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RBG Was Denied Top Funeral Honors By Mitch McConnell, New Book Reports

Reprinted with permission from American Independent

After Supreme Court Justice Ruth Bader Ginsburg died on September 18, 2020, then-Senate Majority Leader Mitch McConnell refused to honor the liberal hero by allowing her to lie in state in the Capitol Rotunda.

The story is included in Madam Speaker: Nancy Pelosi and the Lessons of Power, a forthcoming book by USA Today journalist Susan Page.

Page writes that Speaker Pelosi sought to make Ginsburg the first woman to lie in state in the Rotunda.

The website of the Architect of the Capitol says of use of the premises to honor those who have died: "No law, written rule, or regulation specifies who may lie in state; use of the U.S. Capitol Rotunda is controlled by concurrent action of the House and Senate. Any person who has rendered distinguished service to the nation may lie in state if the family so wishes and Congress approves."

But according to Page, "McConnell rejected the idea on the grounds that there was no precedent for such treatment of a justice."

Instead, Pelosi allowed Ginsburg's coffin to lie in state in Statuary Hall, located on the House side of the Capitol.

McConnell did not attend the service honoring Ginsburg, and later ignored her dying wish that her replacement be nominated by the winner of the 2020 presidential election.

McConnell rushed through Donald Trump's nomination of Amy Coney Barrett to the Supreme Court days before the election, despite having refused even to hold a hearing for Merrick Garland, President Barack Obama's nominee to fill the seat of the late Justice Antonin Scalia, who died in February 2016, on the grounds that it was too close to an election to confirm the sitting president's choice.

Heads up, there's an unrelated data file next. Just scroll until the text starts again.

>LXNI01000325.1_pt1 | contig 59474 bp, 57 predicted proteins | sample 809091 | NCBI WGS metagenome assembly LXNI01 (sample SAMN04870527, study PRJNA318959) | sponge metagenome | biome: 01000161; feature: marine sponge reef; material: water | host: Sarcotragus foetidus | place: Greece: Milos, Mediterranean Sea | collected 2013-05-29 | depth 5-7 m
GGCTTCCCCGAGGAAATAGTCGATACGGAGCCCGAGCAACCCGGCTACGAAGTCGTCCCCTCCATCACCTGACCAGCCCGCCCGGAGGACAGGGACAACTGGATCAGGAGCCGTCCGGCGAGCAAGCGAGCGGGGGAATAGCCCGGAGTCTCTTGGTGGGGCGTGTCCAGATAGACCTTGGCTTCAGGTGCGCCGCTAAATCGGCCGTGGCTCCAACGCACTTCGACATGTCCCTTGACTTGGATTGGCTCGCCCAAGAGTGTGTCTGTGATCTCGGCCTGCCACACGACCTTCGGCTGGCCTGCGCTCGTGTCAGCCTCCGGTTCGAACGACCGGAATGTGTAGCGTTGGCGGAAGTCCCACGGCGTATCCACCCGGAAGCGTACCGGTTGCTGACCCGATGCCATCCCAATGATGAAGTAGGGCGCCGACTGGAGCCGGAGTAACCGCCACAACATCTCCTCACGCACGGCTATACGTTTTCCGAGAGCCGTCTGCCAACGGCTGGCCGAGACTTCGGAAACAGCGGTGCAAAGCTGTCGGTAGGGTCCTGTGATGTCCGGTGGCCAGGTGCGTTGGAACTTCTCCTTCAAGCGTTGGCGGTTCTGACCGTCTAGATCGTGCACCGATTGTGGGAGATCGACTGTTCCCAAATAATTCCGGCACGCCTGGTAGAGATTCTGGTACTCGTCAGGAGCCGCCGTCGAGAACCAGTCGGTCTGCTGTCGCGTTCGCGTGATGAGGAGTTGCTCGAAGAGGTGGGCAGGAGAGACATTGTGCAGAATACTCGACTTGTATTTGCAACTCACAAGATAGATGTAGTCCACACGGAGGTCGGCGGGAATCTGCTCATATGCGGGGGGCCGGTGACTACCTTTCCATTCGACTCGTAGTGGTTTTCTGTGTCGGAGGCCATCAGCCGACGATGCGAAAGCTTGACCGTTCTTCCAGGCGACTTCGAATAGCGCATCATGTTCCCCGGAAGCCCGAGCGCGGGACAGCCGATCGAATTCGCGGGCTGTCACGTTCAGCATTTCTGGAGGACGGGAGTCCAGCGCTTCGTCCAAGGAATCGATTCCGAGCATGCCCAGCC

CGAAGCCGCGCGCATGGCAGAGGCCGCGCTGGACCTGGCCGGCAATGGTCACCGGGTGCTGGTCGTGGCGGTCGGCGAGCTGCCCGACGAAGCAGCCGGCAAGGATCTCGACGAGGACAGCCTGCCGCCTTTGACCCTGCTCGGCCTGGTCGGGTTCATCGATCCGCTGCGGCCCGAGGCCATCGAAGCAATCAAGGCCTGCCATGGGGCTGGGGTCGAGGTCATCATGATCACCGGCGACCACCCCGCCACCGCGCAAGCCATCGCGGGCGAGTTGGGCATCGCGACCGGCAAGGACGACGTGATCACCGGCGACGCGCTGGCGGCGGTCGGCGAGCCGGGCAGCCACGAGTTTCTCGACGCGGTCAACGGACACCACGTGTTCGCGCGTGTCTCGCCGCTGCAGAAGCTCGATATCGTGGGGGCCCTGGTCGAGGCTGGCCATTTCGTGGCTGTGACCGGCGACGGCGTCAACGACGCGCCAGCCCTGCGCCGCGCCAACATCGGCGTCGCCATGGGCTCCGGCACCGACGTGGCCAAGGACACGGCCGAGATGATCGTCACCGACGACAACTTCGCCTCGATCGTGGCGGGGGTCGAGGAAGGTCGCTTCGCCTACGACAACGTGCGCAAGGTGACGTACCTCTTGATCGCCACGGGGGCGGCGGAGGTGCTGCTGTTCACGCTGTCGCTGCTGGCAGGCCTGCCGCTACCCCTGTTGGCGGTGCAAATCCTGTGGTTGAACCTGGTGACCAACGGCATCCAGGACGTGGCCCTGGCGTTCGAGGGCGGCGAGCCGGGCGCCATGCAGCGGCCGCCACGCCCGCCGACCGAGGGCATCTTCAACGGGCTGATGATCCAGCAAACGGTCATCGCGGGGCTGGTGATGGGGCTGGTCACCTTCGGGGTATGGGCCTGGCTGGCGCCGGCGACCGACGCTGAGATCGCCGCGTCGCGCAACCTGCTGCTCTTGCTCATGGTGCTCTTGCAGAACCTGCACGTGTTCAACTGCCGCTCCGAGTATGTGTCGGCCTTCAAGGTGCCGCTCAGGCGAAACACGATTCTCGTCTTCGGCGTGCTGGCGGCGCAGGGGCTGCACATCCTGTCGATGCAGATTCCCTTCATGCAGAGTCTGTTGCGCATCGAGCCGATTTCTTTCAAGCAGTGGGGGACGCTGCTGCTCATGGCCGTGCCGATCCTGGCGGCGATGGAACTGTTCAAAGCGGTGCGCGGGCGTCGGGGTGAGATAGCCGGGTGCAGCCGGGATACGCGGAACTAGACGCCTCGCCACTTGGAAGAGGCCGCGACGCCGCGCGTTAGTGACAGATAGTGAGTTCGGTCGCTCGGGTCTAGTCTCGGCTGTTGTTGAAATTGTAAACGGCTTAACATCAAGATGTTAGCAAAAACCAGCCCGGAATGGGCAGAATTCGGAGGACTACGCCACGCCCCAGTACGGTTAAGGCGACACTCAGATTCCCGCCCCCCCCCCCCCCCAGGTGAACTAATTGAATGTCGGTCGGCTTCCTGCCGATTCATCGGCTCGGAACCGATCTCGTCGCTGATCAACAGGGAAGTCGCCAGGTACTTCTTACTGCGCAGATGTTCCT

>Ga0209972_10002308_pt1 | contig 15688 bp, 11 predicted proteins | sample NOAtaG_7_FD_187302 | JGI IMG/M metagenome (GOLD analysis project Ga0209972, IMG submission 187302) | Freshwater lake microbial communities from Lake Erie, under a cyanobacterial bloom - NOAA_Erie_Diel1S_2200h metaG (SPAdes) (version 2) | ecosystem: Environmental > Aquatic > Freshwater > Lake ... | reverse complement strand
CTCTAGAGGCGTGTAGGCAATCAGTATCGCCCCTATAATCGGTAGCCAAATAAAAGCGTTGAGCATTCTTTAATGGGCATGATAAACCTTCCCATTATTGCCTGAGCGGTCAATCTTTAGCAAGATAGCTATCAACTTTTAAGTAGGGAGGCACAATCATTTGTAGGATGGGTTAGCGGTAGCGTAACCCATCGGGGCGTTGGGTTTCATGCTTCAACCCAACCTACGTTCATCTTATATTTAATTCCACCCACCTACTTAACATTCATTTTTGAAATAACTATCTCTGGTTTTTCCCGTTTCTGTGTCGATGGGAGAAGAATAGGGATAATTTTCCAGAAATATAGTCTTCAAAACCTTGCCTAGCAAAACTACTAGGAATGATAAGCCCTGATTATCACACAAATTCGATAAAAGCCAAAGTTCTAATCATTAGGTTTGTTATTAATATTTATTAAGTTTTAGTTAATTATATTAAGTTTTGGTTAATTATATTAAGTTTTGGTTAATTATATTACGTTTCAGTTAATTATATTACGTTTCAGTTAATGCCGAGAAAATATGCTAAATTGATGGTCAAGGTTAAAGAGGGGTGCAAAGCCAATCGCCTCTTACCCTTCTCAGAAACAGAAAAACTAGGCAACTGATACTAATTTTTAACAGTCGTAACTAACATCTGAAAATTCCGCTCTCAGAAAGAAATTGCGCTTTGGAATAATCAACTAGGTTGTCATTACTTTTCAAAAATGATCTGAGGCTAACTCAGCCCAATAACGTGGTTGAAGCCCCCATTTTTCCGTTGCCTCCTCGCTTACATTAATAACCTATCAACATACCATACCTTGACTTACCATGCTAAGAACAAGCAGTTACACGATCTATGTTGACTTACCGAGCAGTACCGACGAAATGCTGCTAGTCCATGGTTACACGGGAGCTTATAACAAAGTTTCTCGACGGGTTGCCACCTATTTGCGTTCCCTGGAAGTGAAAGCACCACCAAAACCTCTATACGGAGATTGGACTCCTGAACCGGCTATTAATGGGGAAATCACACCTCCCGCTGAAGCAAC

"Mitch McConnell is not a force for good in our country," Page reports that Pelosi said. "He is an enabler of some of the worst stuff, and an instigator of some of it on his own."

Published with permission of The American Independent Foundation.

Ghoulish McConnell Disrespected Ginsburg On Night Of Her Death

Reprinted with permission from Alternet

On Friday night, September 18, Senate Majority Leader Mitch McConnell learned that liberal Supreme Court Justice Ruth Bader Ginsburg had died of cancer at the age of 87. And according to PBS' "Frontline," McConnell contacted President Donald Trump that very night and made it clear he wanted to see Judge Amy Coney Barrett nominated for the seat and confirmed by the U.S. Senate as quickly as possible.

Josh Holmes, McConnell's former chief of staff, explained to "Frontline" that on September 18, "McConnell told (Trump) two things. McConnell said: First, I'm going to put out a statement that says we're going to fill the vacancy. Second, he said, you've gotta nominate Amy Coney Barrett."

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Danziger Draws

Jeff Danziger lives in New York City. He is represented by CWS Syndicate and the Washington Post Writers Group. He is the recipient of the Herblock Prize and the Thomas Nast (Landau) Prize. He served in the US Army in Vietnam and was awarded the Bronze Star and the Air Medal. He has published eleven books of cartoons and one novel. Visit him at DanzigerCartoons.

Trump’s ‘Good Genes’ Remark Is A Harbinger Of Unending Struggle

It was one of lawyer Ruth Bader Ginsburg's cases before she took her place on the Supreme Court or in pop culture memes. It is only occasionally mentioned, perhaps because the details illuminated a truth people prefer to look away from, so they can pretend that sort of thing could never happen here.

But something terrible did happen, to a teenager, sterilized in 1965 without fully consenting or understanding the consequences in a program that continued into the 1970s in the state of North Carolina. The girl became a woman whose marriage and life crashed before her story became the basis of a lawsuit Ginsburg filed in federal court that helped expose the state's eugenics program. While North Carolina's was particularly aggressive, other states implemented their own versions, long ago given a thumbs up by the U.S. Supreme Court in a 1927 decision written by Justice Oliver Wendell Holmes Jr.

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